For the second time in two months, Albuquerque’s Jewish Community Center was targeted with a bomb threat today. It was one of at least 10 bomb threats to different JCCs across the country. Fred Duran, a spokesman with the Albuquerque Police Department, said the bomb threat to the Albuquerque location “came through the phone.” JCC staff evacuated the building after the threat came, and APD officers found no bomb inside, according to Duran. Everything at the JCC is currently operating “back to normal,” Duran added. Similar bomb threats were directed against JCCs today in Wisconsin, Minnesota, Texas, New York and Alabama, according to the Jewish Telegraphic Agency.
Albuquerque’s Jewish Community Center is functioning back to normal Tuesday afternoon after a scare from a phoned bomb threat. The threat came in a phone call to the JCC earlier in the day, according to Albuquerque Police Department spokesman Simon Drobik. The JCC responded by quickly evacuating staff. “We then sent over the bomb squad and deemed the area safe,” Drobik said. The bomb scare came on the same day threats were made against at least 17 other JCCs in five other states, according to a report in Jewish Telegraphic Agency.
After a bruising defeat in New York, Ted Cruz is retooling his outlook on how the Republican Party will pick its nominee. The U.S. senator from Texas, once hopeful he could win the nomination without a contested convention, is now conceding a floor fight is his only hope. With frontrunner Donald Trump collecting almost all of the 95 delegates that were at stake Tuesday in his home state, Cruz appears to be mathematically eliminated from capturing the 1,237 delegates he needs to secure the nomination before the convention. “We are headed to a contested convention,” Cruz said Wednesday morning in an interview on Philadelphia radio. “At this point, nobody is getting 1,237. Donald is going to talk all the time about other folks not getting to 1,237.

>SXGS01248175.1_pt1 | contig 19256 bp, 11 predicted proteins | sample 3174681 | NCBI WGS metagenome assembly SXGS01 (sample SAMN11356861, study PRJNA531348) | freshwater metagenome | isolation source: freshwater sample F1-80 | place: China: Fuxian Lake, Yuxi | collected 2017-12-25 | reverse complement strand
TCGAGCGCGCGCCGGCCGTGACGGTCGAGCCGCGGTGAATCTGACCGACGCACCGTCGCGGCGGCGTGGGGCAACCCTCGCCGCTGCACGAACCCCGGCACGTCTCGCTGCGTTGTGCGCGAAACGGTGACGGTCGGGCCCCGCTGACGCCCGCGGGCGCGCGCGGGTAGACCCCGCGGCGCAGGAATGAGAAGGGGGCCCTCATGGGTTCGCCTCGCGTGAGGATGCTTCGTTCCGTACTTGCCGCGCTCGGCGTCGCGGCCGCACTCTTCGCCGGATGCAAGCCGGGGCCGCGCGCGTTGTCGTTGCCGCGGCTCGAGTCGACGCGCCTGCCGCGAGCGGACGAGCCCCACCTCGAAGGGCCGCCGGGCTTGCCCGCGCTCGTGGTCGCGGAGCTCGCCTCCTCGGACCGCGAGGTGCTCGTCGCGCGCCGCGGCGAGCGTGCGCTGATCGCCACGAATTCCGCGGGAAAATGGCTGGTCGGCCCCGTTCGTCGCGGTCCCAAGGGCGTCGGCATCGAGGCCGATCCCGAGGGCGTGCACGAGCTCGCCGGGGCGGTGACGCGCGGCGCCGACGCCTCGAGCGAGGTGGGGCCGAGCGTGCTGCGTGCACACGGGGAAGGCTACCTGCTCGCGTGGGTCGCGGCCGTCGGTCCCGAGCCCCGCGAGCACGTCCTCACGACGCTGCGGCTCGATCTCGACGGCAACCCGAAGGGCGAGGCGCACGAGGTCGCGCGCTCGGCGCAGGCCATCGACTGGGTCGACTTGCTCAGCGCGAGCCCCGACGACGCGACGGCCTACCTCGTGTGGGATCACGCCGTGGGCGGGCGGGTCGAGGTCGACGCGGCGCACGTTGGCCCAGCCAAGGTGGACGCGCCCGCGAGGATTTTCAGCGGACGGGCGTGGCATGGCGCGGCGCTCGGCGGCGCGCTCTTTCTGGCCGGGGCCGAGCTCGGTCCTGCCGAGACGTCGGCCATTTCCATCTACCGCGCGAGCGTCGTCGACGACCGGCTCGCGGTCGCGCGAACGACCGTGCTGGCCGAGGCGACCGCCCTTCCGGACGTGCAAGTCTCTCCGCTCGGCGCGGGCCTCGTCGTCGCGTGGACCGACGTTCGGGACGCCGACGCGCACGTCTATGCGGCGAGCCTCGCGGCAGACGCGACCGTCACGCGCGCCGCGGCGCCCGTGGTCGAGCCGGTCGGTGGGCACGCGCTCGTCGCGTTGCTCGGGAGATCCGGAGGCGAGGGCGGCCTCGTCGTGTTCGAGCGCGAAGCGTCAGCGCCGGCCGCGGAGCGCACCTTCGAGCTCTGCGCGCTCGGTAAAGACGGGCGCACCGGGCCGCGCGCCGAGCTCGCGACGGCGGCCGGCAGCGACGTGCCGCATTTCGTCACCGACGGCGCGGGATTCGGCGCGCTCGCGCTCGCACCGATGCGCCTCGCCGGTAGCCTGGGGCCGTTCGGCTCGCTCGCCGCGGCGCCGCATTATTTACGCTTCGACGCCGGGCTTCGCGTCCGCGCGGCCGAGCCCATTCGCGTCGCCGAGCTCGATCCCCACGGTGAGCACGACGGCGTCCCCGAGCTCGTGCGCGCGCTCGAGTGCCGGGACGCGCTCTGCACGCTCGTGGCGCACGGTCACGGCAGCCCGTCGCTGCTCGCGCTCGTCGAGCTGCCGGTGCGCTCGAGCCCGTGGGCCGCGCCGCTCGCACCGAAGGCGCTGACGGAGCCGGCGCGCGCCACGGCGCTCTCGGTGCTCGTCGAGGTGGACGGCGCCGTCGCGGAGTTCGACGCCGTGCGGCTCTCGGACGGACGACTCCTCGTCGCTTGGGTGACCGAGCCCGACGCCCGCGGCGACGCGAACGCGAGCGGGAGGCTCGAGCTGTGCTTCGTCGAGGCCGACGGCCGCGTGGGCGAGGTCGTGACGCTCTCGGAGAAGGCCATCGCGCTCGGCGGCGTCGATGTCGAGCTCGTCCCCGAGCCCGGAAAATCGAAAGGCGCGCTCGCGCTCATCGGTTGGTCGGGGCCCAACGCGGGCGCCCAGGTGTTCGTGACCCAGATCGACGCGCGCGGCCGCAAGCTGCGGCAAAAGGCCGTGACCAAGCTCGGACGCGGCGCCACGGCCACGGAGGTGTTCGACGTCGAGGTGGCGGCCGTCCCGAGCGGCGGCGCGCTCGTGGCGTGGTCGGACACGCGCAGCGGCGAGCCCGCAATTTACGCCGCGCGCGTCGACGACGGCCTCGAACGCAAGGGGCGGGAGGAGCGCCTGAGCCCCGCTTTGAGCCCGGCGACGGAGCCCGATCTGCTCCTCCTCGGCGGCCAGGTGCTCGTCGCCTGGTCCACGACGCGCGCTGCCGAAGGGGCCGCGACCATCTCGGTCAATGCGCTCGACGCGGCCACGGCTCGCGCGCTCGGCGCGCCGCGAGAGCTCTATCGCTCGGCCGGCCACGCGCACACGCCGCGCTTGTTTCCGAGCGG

Headlines about Donald Trump and other Republican presidential candidates sent Susana Martinez to secondary status in a New York City gala to honor the New Mexico governor. The Republican Party in New York state invited Martinez, the Republican Governors Association chair, to be the guest of honor at an annual gala that serves as a fundraiser for the party. But after the Republican presidential nomination battle stretched on to make New York a key state, all three remaining Republican candidates decided to also attend the gala. The event took place just five days before New York Republicans go to the polls. Martinez, for her part, joked about the Republican primary.
All eyes won’t be on Gov. Susana Martinez at a New York City gala where she is the guest of honor. All three Republican candidates will be at the New York State Republican Gala that is set to honor Martinez. The gala also serves as a fundraiser for the state’s Republican party. NM Political Report reported last week that Republican frontrunner Donald Trump would attend the April 14 gathering. The New York Republican primary takes place just five days later, on April 19.
New Mexico’s Attorney General is joining 16 other Attorneys General throughout the country to combat climate change. State Attorney General Hector Balderas made the announcement on Tuesday morning in a press release. “We have been impacted by climate change, and we see its drastic effects in New Mexico—extreme drought, increased risk of severe forest fires, and the ruin of our wildlife and natural habitats,” Balderas said. “Our efforts will ensure that progress is made on climate change and that the public is fully aware of the effects on the health and well-being of New Mexico families.”
The coalition of will work together on investigations; the press release noted specifically investigations into what extractive energy companies knew about the risks of climate change and if they deliberately misled investors and the public. New York Attorney General Eric Schneiderman subpoenaed records from Exxon over the allegations in November of last year.